Our first physical training was an early morning run through the woods for three miles. We ran by platoons. This over weight recruit was in first platoon and I was in the second. After short distance he fell out and was lying in our path. Our sergeant, using profanity, told us that this hog was lying in our path and he didnít want any of us to step over him. As we neared the recruit scrambled up and continued to run ahead of our platoon.

There was a recruit in the fourth platoon that had fought in the Golden Gloves Boxing Tournament. He was mean and always picking fights. Our sergeant, Donald A. Logan, had broken up a fight he had started a few days before. This evening I was sitting on the steps of my barracks shining my boots when this troublemaker showed up. He asked me where my sergeant was and I replied that he was inside the barracks. He told me to get him. I asked him what he wanted, anticipating that Sergeant Logan would ask me the same. He told me he was going to kill Logan. He had an iron tent support about the size of your finger and maybe three feet long.

I immediately went to the sergeantís room and knocked on his door. I told him someone wanted to see him. He asked me for what reason. I replied that he said he was going to kill him. Logan told me to tell the "fool" he would be right out.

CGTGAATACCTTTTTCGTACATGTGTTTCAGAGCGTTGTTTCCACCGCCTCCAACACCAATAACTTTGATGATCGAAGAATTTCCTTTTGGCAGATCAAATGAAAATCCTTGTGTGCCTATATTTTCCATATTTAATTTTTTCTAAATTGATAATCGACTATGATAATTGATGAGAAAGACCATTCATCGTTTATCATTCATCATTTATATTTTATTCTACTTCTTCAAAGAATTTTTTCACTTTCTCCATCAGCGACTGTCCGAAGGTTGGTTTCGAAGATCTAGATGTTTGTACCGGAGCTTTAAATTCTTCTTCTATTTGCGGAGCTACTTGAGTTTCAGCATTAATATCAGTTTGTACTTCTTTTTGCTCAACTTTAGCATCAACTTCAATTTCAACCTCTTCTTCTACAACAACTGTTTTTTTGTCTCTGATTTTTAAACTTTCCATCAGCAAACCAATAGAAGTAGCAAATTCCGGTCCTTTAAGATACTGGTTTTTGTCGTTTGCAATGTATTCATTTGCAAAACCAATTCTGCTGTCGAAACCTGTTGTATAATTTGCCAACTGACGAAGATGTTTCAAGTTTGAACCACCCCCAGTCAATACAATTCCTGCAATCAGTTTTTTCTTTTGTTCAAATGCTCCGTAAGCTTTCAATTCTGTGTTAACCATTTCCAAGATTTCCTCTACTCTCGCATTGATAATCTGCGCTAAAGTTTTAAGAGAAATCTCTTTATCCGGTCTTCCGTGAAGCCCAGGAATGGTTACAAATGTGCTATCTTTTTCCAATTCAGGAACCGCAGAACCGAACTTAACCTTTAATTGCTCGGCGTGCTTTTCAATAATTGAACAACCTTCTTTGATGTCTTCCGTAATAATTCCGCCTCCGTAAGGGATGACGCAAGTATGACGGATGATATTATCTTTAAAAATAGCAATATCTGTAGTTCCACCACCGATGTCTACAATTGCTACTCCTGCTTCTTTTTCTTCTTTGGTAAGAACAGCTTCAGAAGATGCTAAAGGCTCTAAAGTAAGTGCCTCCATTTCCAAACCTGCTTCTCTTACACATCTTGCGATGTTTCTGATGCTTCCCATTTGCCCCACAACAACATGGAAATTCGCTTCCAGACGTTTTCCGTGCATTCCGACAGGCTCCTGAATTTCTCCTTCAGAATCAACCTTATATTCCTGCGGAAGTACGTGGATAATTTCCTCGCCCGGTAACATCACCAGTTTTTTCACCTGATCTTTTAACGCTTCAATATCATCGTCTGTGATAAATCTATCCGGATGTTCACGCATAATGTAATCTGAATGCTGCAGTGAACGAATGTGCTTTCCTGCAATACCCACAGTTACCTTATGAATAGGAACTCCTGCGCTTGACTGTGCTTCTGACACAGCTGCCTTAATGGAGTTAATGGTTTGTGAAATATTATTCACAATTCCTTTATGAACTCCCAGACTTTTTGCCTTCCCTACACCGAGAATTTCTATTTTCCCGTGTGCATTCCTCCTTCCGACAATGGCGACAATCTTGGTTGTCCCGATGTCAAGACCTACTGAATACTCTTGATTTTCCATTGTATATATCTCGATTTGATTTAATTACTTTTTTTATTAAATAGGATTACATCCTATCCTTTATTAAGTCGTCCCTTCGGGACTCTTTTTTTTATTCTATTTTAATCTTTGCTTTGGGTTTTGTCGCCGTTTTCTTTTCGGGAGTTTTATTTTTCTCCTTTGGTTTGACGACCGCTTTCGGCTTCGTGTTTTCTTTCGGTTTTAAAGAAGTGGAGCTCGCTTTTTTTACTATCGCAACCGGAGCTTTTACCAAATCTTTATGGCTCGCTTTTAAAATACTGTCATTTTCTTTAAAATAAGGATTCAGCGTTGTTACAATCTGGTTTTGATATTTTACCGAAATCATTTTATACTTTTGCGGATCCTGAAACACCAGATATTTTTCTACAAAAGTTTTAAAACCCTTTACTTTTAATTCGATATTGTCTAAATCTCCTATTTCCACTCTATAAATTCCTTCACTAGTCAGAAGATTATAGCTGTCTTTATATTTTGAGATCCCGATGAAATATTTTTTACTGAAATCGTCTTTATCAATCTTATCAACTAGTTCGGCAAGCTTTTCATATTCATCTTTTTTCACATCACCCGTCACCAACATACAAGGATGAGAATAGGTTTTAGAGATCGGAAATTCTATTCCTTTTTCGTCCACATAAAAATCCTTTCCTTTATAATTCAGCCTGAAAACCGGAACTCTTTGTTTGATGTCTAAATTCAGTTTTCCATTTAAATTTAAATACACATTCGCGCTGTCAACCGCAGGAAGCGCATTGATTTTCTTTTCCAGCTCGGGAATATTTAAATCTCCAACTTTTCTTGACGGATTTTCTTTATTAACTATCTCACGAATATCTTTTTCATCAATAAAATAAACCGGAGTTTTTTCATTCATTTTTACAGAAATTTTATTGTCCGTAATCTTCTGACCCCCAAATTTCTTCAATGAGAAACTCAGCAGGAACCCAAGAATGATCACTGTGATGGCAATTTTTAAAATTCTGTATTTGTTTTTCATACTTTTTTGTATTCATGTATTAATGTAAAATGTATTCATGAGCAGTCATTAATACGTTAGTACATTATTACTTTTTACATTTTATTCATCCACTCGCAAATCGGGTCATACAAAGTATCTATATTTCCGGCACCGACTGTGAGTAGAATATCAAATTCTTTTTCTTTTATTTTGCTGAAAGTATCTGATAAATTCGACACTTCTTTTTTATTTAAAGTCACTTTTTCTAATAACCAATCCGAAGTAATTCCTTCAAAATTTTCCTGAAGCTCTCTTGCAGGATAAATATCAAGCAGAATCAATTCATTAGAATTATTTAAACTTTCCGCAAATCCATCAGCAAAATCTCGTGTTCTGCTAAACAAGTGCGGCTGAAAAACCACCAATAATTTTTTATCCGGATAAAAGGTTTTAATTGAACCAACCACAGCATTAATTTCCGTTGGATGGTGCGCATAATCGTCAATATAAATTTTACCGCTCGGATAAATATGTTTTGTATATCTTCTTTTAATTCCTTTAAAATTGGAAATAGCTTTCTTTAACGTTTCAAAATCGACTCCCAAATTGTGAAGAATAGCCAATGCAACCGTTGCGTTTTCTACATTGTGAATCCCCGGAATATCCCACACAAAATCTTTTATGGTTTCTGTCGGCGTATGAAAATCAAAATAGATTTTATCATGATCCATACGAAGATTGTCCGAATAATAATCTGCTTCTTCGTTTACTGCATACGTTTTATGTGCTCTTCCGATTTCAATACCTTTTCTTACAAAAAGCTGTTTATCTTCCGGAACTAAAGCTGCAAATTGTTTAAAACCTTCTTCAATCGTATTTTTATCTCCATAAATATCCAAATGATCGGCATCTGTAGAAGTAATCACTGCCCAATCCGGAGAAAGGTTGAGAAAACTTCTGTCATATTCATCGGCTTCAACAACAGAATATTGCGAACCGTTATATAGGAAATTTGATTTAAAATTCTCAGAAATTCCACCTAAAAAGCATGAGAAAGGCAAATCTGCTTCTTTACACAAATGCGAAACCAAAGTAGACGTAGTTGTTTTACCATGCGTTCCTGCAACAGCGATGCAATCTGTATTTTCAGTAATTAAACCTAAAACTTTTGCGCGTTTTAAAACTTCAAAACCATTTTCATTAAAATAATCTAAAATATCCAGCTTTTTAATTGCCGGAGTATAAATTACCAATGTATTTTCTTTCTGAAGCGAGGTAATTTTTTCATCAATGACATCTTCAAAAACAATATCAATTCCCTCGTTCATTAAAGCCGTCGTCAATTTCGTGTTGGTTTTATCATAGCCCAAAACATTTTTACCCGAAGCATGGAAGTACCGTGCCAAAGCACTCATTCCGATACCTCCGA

Sergeant Logan walked out of the barracks and stood on the small stoop. He asked what he wanted and the recruit told him he was going to kill him. Logan walked down the steps and stood face to face with him as the recruit raised the steel rod over his head. Logan told him that he had one chance and that he had better make it good. The recruit hesitated and dropped the rod over his shoulder. Logan then struck him with his hand in a chopping manner knocking him down. As he got up Logan kicked him back down and chased him back to his barracks kicking him down every time he tried to stand up. The last I saw of him was getting one last kick as he scurried into his barracks. We never had any more trouble from this "fighter". To say that Sergeant Logan commanded our respect from his actions is an understatement.